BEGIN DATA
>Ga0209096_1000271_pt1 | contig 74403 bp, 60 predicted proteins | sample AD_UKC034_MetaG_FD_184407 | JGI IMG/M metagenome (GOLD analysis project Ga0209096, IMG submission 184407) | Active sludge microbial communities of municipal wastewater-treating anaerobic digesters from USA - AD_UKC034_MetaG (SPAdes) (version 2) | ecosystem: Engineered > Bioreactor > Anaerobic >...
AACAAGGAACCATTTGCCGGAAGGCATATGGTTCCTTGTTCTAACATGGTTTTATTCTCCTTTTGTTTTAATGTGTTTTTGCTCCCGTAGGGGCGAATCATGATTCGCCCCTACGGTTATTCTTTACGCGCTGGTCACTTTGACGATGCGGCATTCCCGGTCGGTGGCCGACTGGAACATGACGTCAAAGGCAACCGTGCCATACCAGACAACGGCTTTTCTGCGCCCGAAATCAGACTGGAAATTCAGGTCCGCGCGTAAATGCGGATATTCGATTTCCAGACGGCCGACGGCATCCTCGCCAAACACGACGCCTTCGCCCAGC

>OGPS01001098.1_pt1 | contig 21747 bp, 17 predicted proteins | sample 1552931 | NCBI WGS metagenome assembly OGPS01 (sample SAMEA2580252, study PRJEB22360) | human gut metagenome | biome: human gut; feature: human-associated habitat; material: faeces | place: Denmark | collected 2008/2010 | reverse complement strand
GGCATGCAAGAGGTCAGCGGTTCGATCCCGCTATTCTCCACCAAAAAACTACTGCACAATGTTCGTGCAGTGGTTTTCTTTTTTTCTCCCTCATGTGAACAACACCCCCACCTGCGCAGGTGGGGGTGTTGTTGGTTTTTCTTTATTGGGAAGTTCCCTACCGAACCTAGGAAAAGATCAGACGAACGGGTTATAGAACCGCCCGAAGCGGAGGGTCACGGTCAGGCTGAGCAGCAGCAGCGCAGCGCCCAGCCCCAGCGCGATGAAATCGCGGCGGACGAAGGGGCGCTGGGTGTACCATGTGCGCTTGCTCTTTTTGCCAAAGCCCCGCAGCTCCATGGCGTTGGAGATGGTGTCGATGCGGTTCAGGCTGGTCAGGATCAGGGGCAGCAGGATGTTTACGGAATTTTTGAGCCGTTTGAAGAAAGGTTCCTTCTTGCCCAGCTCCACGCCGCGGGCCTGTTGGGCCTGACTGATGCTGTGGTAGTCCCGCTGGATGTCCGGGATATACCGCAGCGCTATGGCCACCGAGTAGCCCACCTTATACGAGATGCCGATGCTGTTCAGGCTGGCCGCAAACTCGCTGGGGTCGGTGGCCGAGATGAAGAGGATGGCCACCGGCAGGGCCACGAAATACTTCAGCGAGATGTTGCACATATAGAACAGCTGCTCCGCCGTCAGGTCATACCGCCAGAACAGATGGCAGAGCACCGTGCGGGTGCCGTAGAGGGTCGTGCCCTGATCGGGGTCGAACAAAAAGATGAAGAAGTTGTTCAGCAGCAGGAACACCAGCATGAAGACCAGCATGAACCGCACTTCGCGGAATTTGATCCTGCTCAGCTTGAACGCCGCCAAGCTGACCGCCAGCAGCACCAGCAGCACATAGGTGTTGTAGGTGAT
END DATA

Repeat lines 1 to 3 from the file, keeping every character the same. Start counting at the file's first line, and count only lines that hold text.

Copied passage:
>Ga0209096_1000271_pt1 | contig 74403 bp, 60 predicted proteins | sample AD_UKC034_MetaG_FD_184407 | JGI IMG/M metagenome (GOLD analysis project Ga0209096, IMG submission 184407) | Active sludge microbial communities of municipal wastewater-treating anaerobic digesters from USA - AD_UKC034_MetaG (SPAdes) (version 2) | ecosystem: Engineered > Bioreactor > Anaerobic >...
AACAAGGAACCATTTGCCGGAAGGCATATGGTTCCTTGTTCTAACATGGTTTTATTCTCCTTTTGTTTTAATGTGTTTTTGCTCCCGTAGGGGCGAATCATGATTCGCCCCTACGGTTATTCTTTACGCGCTGGTCACTTTGACGATGCGGCATTCCCGGTCGGTGGCCGACTGGAACATGACGTCAAAGGCAACCGTGCCATACCAGACAACGGCTTTTCTGCGCCCGAAATCAGACTGGAAATTCAGGTCCGCGCGTAAATGCGGATATTCGATTTCCAGACGGCCGACGGCATCCTCGCCAAACACGACGCCTTCGCCCAGC

>OGPS01001098.1_pt1 | contig 21747 bp, 17 predicted proteins | sample 1552931 | NCBI WGS metagenome assembly OGPS01 (sample SAMEA2580252, study PRJEB22360) | human gut metagenome | biome: human gut; feature: human-associated habitat; material: faeces | place: Denmark | collected 2008/2010 | reverse complement strand